Agreements to regulate husbandry in Pará have advanced and serve as a model for adapting the production chains of other Amazonian states. Pará is the leader of the initiative.
A recent balance sheet by the Federal Attorney’s Office showed new advances in the regulation of cattle farming in Pará, the country’s largest producer of beef. This is a strategic adaptation to meet the growing social and environmental requirements of the domestic and global markets. Based on Pará’s experience, the NGO Amigos da Terra (Friends from Earth) – Brazilian Amazon evaluates that it is possible to audit the production and trade of cattle in all Amazonian states.
Mauro Armelin, Amigos da Terra’s executive director, believes that inspections carried out by the Federal Prosecutor’s Office (MPF) on livestock in Pará since 2009 should cover the entire Amazon. According to him, actions extended to other states will allow improvements in regional cattle farming to take place horizontally. “There is already sufficient quantity and quality information for the environmental variable to be definitively incorporated into the purchase of animal products”, he pointed out.
The audits released last week show that the vast majority of large companies linked to the production and trade of cattle, beef, or leather produced in Pará were exempt from crimes such as illegal deforestation, slave labor, and invasions of public, indigenous, and traditional populations’ lands. The balance sheet analyzed the commercial transactions of slaughterhouses between January 2018 and June 2019.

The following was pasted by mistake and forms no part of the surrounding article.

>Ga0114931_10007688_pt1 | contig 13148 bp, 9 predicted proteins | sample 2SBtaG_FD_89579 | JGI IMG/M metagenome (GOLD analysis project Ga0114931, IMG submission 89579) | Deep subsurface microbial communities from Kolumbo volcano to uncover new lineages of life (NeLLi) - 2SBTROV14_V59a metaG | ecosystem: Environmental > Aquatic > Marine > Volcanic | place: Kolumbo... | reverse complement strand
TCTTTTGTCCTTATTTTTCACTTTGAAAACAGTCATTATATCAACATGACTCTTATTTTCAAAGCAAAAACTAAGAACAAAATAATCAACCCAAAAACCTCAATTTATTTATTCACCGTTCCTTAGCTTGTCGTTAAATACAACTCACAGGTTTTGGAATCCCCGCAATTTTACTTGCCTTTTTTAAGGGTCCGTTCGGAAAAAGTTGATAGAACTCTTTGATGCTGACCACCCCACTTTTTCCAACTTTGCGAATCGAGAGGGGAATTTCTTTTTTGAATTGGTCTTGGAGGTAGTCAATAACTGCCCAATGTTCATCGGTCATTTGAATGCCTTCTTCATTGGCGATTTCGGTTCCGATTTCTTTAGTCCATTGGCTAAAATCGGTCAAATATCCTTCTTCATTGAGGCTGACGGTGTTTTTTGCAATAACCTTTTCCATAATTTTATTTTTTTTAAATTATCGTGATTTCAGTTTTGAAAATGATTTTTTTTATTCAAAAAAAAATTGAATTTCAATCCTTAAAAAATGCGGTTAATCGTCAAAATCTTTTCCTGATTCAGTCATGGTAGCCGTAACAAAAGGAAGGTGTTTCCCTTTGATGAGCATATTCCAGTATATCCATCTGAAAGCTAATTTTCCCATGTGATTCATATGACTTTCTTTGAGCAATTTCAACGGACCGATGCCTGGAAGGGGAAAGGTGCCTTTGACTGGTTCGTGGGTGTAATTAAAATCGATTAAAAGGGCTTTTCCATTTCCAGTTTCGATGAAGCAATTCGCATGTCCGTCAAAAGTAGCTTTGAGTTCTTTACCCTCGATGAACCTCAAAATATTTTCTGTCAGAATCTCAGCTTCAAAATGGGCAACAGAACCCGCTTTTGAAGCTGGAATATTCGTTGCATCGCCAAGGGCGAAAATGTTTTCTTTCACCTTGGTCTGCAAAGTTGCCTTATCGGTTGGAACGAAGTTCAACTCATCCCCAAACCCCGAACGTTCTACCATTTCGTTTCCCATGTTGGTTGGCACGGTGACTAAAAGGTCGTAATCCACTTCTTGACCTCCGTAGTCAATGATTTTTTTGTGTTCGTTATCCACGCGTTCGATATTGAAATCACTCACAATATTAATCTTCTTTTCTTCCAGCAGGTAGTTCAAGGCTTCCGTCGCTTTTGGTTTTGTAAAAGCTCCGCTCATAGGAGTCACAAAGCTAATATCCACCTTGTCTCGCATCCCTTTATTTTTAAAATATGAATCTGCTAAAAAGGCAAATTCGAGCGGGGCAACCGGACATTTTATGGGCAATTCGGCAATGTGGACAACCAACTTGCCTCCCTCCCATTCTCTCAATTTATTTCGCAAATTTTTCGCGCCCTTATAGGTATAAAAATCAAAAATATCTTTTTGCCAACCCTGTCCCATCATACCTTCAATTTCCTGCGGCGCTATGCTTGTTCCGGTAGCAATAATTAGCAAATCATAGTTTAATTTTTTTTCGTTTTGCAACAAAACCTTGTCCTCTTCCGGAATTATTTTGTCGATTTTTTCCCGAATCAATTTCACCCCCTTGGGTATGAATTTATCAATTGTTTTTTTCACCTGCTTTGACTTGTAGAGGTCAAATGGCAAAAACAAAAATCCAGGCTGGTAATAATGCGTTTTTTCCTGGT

“The process in Pará shows that it is possible to efficiently advance compliance in the sector. But there is a lot of asymmetry between the states. Tocantins and Mato Grosso have good results, while in Rondônia the control is practically nil. The MPF could jointly mobilize various sectors in the other states and reduce the impacts of cattle raising throughout the biome”, highlighted Armelin.
An analysis by Imazon shows that around 90% of the deforested area in the Amazon is occupied by pastures. According to a balance by MapBiomas, the area with planted pastures grew 200% in the Amazon between 1985 and 2020. Pastures currently occupy 56.6 million hectares in the region, equivalent to the entire state of Bahia.
The companies evaluated by the MPF account for 70% of the livestock production in Pará, but the rest cannot be neglected and should be integrated into the audits as soon as possible, argues Armelin. “Slaughterhouses are already competing for purchases of legalized animals and this should reach 100% of the state’s production. You cannot neglect 30% of production in a market the size of Pará”, he added.
The MPF monitoring is provided for in Conduct Adjustment Agreements (TACs) signed since 2009 by companies and environmental inspection bodies to regularize livestock production in the state. The more than 2.5 million heads of cattle in São Félix do Xingu, Pará, make up one of the largest herds in Brazil. In the same state, Marabá, Cumaru do Norte, and Novo Repartimento are also home to large herds, as shown by InfoAmazonia.